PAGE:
Poster D137, Monday, March 27, 8:00 – 10:00 am, Pacific Concourse
Electrocorticography reveals the neural mechanisms of the arithmetic problem-size effect
Pedro Pinheiro-Chagas1, Amy L. Daitch2, Josef Parvizi2, Stanislas Dehaene1; 1Collège de France, Paris, 2Stanford University
Both the intraparietal sulcus (IPS) and the posterior inferior temporal gyrus (pITG) are known to be involved in arithmetic thinking, but their precise roles remain poorly understood. To characterize them, we recorded electrocorticography signals from 17 neurosurgical subjects implanted with grids of electrodes, while they were asked to verify additions such as 15+3=17. Behavioral results showed a classical problem size effect: RTs increased as a function of the size of the smallest (min) operand. We next examined how high-gamma activity is modulated by problem size. We found that the total activation across the decision period increased as a function of the min operand around the IPS, but remained constant within the pITG. Electrodes within the pITG, however, showed decreasing activation during the first second after calculation onset as a function of the min operand. Importantly, when regressing out the effect of RT, modulation of the total activity in the IPS vanished, while modulation of the initial activity in the pITG remained intact. The results suggest two distinct neural mechanisms underlying mental calculation, which would have been virtually impossible to disentangle using conventional noninvasive neuroimaging methods. While the activity in IPS seems compatible with an ‘accumulation of evidence’ pattern, similarly to neurons in the monkey LIP during a motion detection task, the activity in the pITG may represent the saliency of the evidence, similarly to neurons in the monkey MT area. Thus, we propose that the neural mechanisms previously described in basic perceptual decisions also operate during more complex symbolic reasoning.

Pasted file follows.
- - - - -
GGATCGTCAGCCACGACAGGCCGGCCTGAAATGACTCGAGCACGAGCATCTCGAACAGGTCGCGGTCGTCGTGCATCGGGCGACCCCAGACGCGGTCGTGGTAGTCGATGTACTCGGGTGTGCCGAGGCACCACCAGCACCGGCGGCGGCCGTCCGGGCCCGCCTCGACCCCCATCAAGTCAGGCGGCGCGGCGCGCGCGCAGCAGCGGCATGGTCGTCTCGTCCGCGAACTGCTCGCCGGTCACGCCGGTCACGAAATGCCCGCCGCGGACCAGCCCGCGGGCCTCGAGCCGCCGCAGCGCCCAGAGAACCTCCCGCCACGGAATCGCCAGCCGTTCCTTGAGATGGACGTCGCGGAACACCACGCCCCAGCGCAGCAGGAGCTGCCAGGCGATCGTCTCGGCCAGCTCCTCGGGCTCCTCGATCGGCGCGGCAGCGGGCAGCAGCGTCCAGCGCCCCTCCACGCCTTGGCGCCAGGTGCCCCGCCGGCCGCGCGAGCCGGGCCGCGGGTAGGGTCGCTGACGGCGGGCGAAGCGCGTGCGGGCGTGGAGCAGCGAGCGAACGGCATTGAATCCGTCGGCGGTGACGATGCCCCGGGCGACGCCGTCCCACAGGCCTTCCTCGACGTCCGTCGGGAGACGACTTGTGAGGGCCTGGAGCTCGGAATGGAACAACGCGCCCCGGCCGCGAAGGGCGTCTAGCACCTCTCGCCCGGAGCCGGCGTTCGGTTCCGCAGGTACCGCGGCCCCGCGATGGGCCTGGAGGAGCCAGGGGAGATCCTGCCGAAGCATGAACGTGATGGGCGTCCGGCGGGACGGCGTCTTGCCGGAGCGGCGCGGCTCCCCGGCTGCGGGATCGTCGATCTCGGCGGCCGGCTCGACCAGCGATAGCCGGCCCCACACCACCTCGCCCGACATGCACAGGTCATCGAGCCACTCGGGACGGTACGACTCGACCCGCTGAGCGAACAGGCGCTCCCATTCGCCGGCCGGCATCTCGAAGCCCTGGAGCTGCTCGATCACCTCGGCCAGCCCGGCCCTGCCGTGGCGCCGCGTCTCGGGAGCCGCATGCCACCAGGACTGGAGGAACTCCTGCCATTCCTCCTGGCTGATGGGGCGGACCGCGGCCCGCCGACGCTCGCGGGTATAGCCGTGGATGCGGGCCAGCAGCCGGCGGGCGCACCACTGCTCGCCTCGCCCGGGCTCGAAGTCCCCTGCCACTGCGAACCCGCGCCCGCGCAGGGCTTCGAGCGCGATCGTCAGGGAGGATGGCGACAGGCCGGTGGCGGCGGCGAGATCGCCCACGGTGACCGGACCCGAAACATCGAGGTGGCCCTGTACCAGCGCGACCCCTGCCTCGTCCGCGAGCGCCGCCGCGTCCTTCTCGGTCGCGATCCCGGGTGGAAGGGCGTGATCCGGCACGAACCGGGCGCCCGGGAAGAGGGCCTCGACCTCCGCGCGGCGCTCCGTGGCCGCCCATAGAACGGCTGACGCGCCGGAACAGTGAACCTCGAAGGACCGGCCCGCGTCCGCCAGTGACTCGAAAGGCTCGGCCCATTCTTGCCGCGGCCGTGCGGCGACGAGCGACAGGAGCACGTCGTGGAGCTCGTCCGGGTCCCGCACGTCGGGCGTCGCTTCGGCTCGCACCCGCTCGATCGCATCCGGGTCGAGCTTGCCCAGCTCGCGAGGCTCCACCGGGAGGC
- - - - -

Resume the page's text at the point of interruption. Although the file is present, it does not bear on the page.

Topic Area: THINKING: Problem solving